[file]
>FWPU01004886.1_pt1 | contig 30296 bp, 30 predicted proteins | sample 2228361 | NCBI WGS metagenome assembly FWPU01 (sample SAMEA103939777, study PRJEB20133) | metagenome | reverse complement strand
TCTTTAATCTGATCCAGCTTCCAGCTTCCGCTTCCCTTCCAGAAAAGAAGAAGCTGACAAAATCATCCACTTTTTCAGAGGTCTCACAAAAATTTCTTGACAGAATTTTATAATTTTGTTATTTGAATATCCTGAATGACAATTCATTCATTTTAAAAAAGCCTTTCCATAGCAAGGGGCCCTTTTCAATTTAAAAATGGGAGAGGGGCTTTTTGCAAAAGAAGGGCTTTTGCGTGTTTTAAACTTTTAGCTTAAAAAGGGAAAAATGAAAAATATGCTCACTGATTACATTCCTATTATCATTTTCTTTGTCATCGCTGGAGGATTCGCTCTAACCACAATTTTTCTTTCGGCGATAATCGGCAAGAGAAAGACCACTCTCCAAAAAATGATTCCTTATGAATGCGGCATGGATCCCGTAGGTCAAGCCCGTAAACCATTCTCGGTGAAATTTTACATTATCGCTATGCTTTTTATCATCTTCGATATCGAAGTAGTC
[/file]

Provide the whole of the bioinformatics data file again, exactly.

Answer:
>FWPU01004886.1_pt1 | contig 30296 bp, 30 predicted proteins | sample 2228361 | NCBI WGS metagenome assembly FWPU01 (sample SAMEA103939777, study PRJEB20133) | metagenome | reverse complement strand
TCTTTAATCTGATCCAGCTTCCAGCTTCCGCTTCCCTTCCAGAAAAGAAGAAGCTGACAAAATCATCCACTTTTTCAGAGGTCTCACAAAAATTTCTTGACAGAATTTTATAATTTTGTTATTTGAATATCCTGAATGACAATTCATTCATTTTAAAAAAGCCTTTCCATAGCAAGGGGCCCTTTTCAATTTAAAAATGGGAGAGGGGCTTTTTGCAAAAGAAGGGCTTTTGCGTGTTTTAAACTTTTAGCTTAAAAAGGGAAAAATGAAAAATATGCTCACTGATTACATTCCTATTATCATTTTCTTTGTCATCGCTGGAGGATTCGCTCTAACCACAATTTTTCTTTCGGCGATAATCGGCAAGAGAAAGACCACTCTCCAAAAAATGATTCCTTATGAATGCGGCATGGATCCCGTAGGTCAAGCCCGTAAACCATTCTCGGTGAAATTTTACATTATCGCTATGCTTTTTATCATCTTCGATATCGAAGTAGTC